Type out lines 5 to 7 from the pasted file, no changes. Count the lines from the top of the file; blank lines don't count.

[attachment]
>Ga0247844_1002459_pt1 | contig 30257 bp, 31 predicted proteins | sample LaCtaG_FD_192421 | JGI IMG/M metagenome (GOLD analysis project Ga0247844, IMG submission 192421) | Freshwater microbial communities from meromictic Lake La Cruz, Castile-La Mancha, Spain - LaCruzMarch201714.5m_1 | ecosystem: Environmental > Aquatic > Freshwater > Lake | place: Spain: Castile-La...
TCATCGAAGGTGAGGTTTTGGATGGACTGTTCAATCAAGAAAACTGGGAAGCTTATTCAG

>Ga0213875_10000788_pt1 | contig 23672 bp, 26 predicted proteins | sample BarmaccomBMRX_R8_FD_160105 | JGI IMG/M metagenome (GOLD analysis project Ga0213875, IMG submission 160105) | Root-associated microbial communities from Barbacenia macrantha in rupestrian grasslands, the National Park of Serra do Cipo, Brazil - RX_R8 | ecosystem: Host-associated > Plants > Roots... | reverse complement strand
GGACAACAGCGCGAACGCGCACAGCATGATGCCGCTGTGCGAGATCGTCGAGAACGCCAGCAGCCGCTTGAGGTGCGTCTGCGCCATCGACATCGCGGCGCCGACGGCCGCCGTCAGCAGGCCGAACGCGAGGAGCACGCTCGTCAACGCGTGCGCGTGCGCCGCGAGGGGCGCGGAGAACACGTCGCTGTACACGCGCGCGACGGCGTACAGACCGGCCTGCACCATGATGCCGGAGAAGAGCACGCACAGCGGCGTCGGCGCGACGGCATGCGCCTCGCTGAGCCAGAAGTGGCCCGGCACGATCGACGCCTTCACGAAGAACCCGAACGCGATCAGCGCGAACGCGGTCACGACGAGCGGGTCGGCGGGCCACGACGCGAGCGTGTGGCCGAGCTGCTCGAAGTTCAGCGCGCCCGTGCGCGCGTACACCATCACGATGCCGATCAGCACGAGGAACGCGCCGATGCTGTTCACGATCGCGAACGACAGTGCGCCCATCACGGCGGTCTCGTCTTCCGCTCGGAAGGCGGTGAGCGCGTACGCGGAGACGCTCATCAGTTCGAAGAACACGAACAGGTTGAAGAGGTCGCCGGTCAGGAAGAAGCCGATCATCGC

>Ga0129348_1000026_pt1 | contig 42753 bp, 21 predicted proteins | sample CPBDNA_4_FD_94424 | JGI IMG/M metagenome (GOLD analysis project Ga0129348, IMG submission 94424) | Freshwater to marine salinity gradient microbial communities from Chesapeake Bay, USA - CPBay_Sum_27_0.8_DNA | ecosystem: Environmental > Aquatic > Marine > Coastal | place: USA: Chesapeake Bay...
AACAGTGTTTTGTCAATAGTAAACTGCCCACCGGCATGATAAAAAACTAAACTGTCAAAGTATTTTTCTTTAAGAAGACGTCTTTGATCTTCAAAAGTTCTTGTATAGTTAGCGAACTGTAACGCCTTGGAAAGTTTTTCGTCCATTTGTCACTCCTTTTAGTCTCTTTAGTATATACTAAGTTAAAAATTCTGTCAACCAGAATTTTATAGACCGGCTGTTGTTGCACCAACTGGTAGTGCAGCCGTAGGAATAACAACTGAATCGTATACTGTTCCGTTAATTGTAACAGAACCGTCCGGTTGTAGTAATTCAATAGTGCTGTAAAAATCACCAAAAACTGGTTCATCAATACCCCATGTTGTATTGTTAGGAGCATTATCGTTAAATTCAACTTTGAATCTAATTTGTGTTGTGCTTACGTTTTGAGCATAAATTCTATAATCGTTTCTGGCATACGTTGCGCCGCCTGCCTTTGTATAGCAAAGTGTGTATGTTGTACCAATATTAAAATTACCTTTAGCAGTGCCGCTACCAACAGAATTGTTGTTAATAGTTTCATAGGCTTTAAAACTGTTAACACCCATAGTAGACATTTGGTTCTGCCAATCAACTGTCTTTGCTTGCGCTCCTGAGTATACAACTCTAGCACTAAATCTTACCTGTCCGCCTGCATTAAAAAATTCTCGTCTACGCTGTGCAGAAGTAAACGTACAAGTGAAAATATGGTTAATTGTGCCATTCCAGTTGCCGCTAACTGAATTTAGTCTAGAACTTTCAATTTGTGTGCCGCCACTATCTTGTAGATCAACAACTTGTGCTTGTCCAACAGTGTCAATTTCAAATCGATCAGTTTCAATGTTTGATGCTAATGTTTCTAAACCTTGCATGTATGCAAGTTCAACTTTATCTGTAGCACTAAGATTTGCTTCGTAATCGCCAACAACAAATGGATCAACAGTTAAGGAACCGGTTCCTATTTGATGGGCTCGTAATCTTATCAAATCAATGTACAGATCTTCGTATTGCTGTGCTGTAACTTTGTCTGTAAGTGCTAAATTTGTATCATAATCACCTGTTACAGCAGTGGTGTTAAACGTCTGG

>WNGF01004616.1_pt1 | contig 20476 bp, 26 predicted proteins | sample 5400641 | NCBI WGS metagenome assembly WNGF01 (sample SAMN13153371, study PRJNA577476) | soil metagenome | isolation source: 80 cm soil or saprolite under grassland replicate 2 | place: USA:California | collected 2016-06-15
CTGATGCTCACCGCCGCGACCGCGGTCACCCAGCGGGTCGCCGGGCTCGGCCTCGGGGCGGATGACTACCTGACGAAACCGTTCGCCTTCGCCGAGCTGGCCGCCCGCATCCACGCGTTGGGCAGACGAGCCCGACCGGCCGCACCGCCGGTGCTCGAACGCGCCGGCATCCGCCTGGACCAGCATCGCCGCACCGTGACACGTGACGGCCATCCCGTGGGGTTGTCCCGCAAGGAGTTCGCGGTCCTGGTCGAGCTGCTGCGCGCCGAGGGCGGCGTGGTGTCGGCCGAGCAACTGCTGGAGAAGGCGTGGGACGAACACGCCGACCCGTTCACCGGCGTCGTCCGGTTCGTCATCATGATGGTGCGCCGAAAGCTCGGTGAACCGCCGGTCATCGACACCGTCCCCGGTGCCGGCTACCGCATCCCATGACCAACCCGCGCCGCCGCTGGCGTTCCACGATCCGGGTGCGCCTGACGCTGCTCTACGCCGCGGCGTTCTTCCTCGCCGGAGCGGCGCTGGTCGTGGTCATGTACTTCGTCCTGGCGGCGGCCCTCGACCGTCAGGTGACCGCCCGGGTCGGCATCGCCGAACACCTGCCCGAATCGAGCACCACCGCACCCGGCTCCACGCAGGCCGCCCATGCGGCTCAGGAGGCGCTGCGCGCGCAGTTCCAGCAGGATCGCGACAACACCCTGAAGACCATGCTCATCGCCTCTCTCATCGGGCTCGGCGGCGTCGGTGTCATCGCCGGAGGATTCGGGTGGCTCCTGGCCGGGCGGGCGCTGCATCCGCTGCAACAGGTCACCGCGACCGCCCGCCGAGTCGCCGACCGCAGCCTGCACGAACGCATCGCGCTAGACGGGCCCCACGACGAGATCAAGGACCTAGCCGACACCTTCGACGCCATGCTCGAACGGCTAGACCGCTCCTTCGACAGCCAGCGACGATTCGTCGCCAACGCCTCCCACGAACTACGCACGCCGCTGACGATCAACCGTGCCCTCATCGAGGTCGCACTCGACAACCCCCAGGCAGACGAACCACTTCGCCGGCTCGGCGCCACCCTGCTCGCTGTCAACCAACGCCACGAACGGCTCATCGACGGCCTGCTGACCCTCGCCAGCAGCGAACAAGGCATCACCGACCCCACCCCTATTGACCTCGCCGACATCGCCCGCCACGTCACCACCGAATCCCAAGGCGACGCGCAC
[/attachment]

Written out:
>Ga0129348_1000026_pt1 | contig 42753 bp, 21 predicted proteins | sample CPBDNA_4_FD_94424 | JGI IMG/M metagenome (GOLD analysis project Ga0129348, IMG submission 94424) | Freshwater to marine salinity gradient microbial communities from Chesapeake Bay, USA - CPBay_Sum_27_0.8_DNA | ecosystem: Environmental > Aquatic > Marine > Coastal | place: USA: Chesapeake Bay...
AACAGTGTTTTGTCAATAGTAAACTGCCCACCGGCATGATAAAAAACTAAACTGTCAAAGTATTTTTCTTTAAGAAGACGTCTTTGATCTTCAAAAGTTCTTGTATAGTTAGCGAACTGTAACGCCTTGGAAAGTTTTTCGTCCATTTGTCACTCCTTTTAGTCTCTTTAGTATATACTAAGTTAAAAATTCTGTCAACCAGAATTTTATAGACCGGCTGTTGTTGCACCAACTGGTAGTGCAGCCGTAGGAATAACAACTGAATCGTATACTGTTCCGTTAATTGTAACAGAACCGTCCGGTTGTAGTAATTCAATAGTGCTGTAAAAATCACCAAAAACTGGTTCATCAATACCCCATGTTGTATTGTTAGGAGCATTATCGTTAAATTCAACTTTGAATCTAATTTGTGTTGTGCTTACGTTTTGAGCATAAATTCTATAATCGTTTCTGGCATACGTTGCGCCGCCTGCCTTTGTATAGCAAAGTGTGTATGTTGTACCAATATTAAAATTACCTTTAGCAGTGCCGCTACCAACAGAATTGTTGTTAATAGTTTCATAGGCTTTAAAACTGTTAACACCCATAGTAGACATTTGGTTCTGCCAATCAACTGTCTTTGCTTGCGCTCCTGAGTATACAACTCTAGCACTAAATCTTACCTGTCCGCCTGCATTAAAAAATTCTCGTCTACGCTGTGCAGAAGTAAACGTACAAGTGAAAATATGGTTAATTGTGCCATTCCAGTTGCCGCTAACTGAATTTAGTCTAGAACTTTCAATTTGTGTGCCGCCACTATCTTGTAGATCAACAACTTGTGCTTGTCCAACAGTGTCAATTTCAAATCGATCAGTTTCAATGTTTGATGCTAATGTTTCTAAACCTTGCATGTATGCAAGTTCAACTTTATCTGTAGCACTAAGATTTGCTTCGTAATCGCCAACAACAAATGGATCAACAGTTAAGGAACCGGTTCCTATTTGATGGGCTCGTAATCTTATCAAATCAATGTACAGATCTTCGTATTGCTGTGCTGTAACTTTGTCTGTAAGTGCTAAATTTGTATCATAATCACCTGTTACAGCAGTGGTGTTAAACGTCTGG

>WNGF01004616.1_pt1 | contig 20476 bp, 26 predicted proteins | sample 5400641 | NCBI WGS metagenome assembly WNGF01 (sample SAMN13153371, study PRJNA577476) | soil metagenome | isolation source: 80 cm soil or saprolite under grassland replicate 2 | place: USA:California | collected 2016-06-15